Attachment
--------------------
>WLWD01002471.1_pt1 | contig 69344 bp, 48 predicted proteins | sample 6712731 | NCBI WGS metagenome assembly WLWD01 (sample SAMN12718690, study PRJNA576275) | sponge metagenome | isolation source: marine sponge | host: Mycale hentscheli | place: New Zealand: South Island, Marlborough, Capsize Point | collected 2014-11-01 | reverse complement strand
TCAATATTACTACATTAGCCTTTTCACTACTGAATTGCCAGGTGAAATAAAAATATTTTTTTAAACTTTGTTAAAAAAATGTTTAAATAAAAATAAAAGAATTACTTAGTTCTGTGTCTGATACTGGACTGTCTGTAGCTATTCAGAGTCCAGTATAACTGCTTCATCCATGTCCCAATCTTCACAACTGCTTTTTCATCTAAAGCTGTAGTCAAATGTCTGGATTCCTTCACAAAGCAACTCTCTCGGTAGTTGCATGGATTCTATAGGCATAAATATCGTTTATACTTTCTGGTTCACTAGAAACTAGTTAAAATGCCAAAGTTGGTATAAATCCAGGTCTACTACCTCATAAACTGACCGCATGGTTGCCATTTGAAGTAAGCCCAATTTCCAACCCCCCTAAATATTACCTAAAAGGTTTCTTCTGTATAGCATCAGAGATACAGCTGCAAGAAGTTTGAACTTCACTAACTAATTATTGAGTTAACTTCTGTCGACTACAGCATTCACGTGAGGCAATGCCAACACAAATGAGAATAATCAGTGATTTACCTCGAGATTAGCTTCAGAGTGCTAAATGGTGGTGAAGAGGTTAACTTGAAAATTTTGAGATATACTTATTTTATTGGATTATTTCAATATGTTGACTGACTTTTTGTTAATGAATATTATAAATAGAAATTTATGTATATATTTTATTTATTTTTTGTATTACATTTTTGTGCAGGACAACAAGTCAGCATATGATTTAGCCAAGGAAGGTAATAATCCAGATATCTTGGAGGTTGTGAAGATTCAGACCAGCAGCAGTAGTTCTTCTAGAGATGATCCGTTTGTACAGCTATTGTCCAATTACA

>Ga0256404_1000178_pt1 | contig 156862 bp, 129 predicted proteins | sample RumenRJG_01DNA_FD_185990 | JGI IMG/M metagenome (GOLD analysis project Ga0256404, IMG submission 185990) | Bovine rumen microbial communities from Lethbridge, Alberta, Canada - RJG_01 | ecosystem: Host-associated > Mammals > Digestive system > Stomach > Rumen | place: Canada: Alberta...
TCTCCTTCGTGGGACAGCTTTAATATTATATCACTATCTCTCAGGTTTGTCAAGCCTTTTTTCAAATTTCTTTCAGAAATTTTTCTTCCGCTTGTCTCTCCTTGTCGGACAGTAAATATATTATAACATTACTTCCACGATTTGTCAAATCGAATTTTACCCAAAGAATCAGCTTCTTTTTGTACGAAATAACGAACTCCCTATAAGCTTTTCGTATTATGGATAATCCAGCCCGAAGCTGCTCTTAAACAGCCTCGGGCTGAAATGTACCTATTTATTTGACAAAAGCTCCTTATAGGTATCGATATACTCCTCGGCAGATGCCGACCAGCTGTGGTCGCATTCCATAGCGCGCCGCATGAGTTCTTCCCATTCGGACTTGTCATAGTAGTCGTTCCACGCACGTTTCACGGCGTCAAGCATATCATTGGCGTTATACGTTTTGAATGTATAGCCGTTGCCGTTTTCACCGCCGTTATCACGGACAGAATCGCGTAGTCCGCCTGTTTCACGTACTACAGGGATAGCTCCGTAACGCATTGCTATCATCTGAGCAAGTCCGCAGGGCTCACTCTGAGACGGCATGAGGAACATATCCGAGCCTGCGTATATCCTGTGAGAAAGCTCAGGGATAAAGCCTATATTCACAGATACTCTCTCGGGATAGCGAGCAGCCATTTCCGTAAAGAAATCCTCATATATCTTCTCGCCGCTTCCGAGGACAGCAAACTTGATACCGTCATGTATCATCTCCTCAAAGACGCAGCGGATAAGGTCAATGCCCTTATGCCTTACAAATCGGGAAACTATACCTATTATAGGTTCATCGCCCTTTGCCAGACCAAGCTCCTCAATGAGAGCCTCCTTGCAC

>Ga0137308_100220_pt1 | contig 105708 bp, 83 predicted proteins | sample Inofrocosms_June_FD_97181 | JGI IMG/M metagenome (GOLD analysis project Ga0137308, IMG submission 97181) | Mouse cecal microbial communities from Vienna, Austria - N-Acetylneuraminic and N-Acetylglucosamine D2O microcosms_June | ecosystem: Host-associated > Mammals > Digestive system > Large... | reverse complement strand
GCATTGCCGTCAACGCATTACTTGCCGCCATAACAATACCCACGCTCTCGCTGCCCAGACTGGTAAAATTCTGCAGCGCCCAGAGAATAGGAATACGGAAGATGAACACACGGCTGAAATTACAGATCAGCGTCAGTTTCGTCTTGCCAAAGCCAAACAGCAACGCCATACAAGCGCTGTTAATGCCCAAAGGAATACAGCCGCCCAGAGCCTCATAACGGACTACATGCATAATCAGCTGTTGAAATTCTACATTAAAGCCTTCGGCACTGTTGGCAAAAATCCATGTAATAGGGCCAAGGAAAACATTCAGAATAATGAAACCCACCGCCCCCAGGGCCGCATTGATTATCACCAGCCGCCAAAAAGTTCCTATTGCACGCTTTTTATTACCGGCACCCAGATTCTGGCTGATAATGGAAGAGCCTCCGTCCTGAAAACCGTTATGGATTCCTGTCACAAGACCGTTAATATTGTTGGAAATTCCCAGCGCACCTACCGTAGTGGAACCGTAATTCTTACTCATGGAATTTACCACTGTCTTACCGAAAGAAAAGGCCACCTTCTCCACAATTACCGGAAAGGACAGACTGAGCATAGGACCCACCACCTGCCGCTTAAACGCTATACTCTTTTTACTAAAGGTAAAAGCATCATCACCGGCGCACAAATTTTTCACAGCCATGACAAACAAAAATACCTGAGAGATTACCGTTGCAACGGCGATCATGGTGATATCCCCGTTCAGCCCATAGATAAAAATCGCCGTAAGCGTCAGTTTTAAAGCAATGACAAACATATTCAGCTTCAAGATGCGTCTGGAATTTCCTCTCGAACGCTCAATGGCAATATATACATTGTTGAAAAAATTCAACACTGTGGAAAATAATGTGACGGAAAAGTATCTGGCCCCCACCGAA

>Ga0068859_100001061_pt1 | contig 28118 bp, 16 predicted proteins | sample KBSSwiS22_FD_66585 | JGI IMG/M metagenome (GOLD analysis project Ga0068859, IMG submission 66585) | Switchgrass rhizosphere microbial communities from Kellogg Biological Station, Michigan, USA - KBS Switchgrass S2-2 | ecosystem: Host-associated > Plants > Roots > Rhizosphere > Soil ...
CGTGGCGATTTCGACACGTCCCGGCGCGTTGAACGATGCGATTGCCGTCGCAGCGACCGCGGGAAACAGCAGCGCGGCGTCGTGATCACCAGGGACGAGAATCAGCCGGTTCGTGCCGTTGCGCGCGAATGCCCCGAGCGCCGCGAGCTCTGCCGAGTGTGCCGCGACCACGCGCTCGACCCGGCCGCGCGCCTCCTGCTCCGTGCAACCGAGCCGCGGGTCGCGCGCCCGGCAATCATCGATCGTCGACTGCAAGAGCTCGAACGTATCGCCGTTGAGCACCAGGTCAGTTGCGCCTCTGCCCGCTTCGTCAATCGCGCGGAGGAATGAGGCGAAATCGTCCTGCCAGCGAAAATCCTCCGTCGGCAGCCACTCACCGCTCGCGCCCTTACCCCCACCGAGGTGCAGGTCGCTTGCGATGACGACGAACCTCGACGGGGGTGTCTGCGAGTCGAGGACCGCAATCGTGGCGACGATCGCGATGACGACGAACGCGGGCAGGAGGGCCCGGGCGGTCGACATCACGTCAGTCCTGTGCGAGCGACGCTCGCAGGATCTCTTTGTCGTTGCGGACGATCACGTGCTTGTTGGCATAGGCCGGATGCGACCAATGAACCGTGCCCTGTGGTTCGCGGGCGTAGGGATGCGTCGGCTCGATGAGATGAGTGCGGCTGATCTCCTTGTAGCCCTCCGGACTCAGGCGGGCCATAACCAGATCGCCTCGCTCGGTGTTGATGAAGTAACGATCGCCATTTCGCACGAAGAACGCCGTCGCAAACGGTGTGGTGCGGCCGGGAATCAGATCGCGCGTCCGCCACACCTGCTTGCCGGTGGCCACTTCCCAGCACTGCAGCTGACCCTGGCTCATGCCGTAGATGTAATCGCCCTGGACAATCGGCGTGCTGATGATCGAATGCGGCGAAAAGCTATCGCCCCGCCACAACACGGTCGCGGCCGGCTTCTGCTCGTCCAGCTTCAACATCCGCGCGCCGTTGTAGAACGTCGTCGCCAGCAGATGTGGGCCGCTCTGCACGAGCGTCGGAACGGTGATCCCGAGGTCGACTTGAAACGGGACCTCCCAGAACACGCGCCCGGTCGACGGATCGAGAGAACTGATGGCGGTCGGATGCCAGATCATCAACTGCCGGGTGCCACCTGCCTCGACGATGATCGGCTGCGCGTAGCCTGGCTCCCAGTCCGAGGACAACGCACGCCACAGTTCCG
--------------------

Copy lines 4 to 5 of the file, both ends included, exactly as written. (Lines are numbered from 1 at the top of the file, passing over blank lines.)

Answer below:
TCTCCTTCGTGGGACAGCTTTAATATTATATCACTATCTCTCAGGTTTGTCAAGCCTTTTTTCAAATTTCTTTCAGAAATTTTTCTTCCGCTTGTCTCTCCTTGTCGGACAGTAAATATATTATAACATTACTTCCACGATTTGTCAAATCGAATTTTACCCAAAGAATCAGCTTCTTTTTGTACGAAATAACGAACTCCCTATAAGCTTTTCGTATTATGGATAATCCAGCCCGAAGCTGCTCTTAAACAGCCTCGGGCTGAAATGTACCTATTTATTTGACAAAAGCTCCTTATAGGTATCGATATACTCCTCGGCAGATGCCGACCAGCTGTGGTCGCATTCCATAGCGCGCCGCATGAGTTCTTCCCATTCGGACTTGTCATAGTAGTCGTTCCACGCACGTTTCACGGCGTCAAGCATATCATTGGCGTTATACGTTTTGAATGTATAGCCGTTGCCGTTTTCACCGCCGTTATCACGGACAGAATCGCGTAGTCCGCCTGTTTCACGTACTACAGGGATAGCTCCGTAACGCATTGCTATCATCTGAGCAAGTCCGCAGGGCTCACTCTGAGACGGCATGAGGAACATATCCGAGCCTGCGTATATCCTGTGAGAAAGCTCAGGGATAAAGCCTATATTCACAGATACTCTCTCGGGATAGCGAGCAGCCATTTCCGTAAAGAAATCCTCATATATCTTCTCGCCGCTTCCGAGGACAGCAAACTTGATACCGTCATGTATCATCTCCTCAAAGACGCAGCGGATAAGGTCAATGCCCTTATGCCTTACAAATCGGGAAACTATACCTATTATAGGTTCATCGCCCTTTGCCAGACCAAGCTCCTCAATGAGAGCCTCCTTGCAC

>Ga0137308_100220_pt1 | contig 105708 bp, 83 predicted proteins | sample Inofrocosms_June_FD_97181 | JGI IMG/M metagenome (GOLD analysis project Ga0137308, IMG submission 97181) | Mouse cecal microbial communities from Vienna, Austria - N-Acetylneuraminic and N-Acetylglucosamine D2O microcosms_June | ecosystem: Host-associated > Mammals > Digestive system > Large... | reverse complement strand